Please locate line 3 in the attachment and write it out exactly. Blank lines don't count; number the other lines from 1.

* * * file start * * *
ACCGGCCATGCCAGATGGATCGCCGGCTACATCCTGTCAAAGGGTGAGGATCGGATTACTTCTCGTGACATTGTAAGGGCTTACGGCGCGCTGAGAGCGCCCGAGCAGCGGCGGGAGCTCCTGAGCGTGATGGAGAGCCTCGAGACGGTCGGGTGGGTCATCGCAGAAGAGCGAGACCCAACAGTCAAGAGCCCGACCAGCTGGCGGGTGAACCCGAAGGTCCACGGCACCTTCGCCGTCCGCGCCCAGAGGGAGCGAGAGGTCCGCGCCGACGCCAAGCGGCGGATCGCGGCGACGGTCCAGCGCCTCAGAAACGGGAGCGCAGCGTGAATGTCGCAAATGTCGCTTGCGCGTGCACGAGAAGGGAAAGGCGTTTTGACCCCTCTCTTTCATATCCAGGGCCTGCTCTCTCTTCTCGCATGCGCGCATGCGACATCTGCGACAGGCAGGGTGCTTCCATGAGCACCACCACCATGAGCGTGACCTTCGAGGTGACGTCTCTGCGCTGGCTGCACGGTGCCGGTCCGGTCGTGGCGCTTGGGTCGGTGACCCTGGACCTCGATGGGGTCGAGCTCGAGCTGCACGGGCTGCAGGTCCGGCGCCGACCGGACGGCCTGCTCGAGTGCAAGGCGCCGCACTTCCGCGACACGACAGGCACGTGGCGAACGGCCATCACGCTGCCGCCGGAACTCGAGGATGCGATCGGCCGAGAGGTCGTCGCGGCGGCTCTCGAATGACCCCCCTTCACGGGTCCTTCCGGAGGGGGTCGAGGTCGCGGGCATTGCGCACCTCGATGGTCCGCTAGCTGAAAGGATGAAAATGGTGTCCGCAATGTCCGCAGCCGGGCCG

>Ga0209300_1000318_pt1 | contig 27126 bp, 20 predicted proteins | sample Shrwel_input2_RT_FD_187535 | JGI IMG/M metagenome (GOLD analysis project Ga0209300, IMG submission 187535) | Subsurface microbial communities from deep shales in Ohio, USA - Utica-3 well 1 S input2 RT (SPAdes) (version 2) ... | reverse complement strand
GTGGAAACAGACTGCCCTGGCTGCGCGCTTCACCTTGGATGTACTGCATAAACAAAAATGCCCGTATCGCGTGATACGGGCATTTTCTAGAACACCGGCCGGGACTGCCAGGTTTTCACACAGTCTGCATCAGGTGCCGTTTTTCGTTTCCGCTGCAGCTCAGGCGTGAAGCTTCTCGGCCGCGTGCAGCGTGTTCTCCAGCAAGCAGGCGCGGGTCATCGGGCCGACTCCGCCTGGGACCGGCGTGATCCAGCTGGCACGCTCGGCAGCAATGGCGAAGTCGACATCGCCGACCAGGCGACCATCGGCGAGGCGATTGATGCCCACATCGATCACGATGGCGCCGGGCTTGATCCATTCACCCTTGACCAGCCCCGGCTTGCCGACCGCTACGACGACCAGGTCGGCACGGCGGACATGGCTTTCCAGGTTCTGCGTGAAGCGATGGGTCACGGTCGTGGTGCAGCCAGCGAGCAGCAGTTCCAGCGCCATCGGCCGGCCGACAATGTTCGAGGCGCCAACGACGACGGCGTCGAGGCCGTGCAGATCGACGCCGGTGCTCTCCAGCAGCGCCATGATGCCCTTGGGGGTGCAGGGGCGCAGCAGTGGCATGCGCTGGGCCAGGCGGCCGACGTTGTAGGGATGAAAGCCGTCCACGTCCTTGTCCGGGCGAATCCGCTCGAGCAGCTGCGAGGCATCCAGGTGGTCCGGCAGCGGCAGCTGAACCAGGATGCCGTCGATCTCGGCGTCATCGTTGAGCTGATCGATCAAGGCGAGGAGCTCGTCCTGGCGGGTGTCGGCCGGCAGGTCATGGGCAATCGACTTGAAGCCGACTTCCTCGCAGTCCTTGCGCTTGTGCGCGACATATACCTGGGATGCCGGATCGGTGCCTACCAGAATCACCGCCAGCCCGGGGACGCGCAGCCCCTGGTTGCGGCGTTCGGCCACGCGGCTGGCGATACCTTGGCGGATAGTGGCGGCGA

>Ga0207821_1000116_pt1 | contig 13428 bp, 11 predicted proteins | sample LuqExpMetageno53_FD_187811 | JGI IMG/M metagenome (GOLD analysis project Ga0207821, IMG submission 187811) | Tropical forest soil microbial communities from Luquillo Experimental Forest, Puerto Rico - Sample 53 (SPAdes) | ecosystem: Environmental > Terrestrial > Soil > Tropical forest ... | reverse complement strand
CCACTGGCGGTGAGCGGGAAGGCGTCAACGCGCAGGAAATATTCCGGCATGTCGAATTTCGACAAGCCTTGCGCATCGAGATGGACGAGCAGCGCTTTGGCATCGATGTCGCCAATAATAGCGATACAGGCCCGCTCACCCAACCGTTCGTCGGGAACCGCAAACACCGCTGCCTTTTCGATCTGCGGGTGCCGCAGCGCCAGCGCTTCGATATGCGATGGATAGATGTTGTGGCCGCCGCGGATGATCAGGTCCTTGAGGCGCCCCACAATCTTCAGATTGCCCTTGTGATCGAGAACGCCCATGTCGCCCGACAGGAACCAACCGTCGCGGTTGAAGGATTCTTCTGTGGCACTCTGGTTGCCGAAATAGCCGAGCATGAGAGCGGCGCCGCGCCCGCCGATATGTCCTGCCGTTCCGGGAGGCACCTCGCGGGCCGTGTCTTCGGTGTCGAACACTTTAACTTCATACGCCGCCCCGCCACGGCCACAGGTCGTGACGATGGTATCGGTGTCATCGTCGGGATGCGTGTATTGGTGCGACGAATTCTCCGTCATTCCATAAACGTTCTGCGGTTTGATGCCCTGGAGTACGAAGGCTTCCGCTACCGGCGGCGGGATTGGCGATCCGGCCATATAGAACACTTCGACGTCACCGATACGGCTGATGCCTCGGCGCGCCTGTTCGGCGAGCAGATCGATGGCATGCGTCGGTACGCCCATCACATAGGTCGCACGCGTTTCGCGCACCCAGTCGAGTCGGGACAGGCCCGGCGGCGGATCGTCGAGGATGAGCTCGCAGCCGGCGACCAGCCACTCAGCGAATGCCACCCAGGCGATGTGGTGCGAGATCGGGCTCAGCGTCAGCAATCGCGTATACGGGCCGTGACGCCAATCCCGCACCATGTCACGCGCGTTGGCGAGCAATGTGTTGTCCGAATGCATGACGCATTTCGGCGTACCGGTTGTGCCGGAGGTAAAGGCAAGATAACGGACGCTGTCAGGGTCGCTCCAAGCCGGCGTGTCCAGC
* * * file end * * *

GTGGAAACAGACTGCCCTGGCTGCGCGCTTCACCTTGGATGTACTGCATAAACAAAAATGCCCGTATCGCGTGATACGGGCATTTTCTAGAACACCGGCCGGGACTGCCAGGTTTTCACACAGTCTGCATCAGGTGCCGTTTTTCGTTTCCGCTGCAGCTCAGGCGTGAAGCTTCTCGGCCGCGTGCAGCGTGTTCTCCAGCAAGCAGGCGCGGGTCATCGGGCCGACTCCGCCTGGGACCGGCGTGATCCAGCTGGCACGCTCGGCAGCAATGGCGAAGTCGACATCGCCGACCAGGCGACCATCGGCGAGGCGATTGATGCCCACATCGATCACGATGGCGCCGGGCTTGATCCATTCACCCTTGACCAGCCCCGGCTTGCCGACCGCTACGACGACCAGGTCGGCACGGCGGACATGGCTTTCCAGGTTCTGCGTGAAGCGATGGGTCACGGTCGTGGTGCAGCCAGCGAGCAGCAGTTCCAGCGCCATCGGCCGGCCGACAATGTTCGAGGCGCCAACGACGACGGCGTCGAGGCCGTGCAGATCGACGCCGGTGCTCTCCAGCAGCGCCATGATGCCCTTGGGGGTGCAGGGGCGCAGCAGTGGCATGCGCTGGGCCAGGCGGCCGACGTTGTAGGGATGAAAGCCGTCCACGTCCTTGTCCGGGCGAATCCGCTCGAGCAGCTGCGAGGCATCCAGGTGGTCCGGCAGCGGCAGCTGAACCAGGATGCCGTCGATCTCGGCGTCATCGTTGAGCTGATCGATCAAGGCGAGGAGCTCGTCCTGGCGGGTGTCGGCCGGCAGGTCATGGGCAATCGACTTGAAGCCGACTTCCTCGCAGTCCTTGCGCTTGTGCGCGACATATACCTGGGATGCCGGATCGGTGCCTACCAGAATCACCGCCAGCCCGGGGACGCGCAGCCCCTGGTTGCGGCGTTCGGCCACGCGGCTGGCGATACCTTGGCGGATAGTGGCGGCGA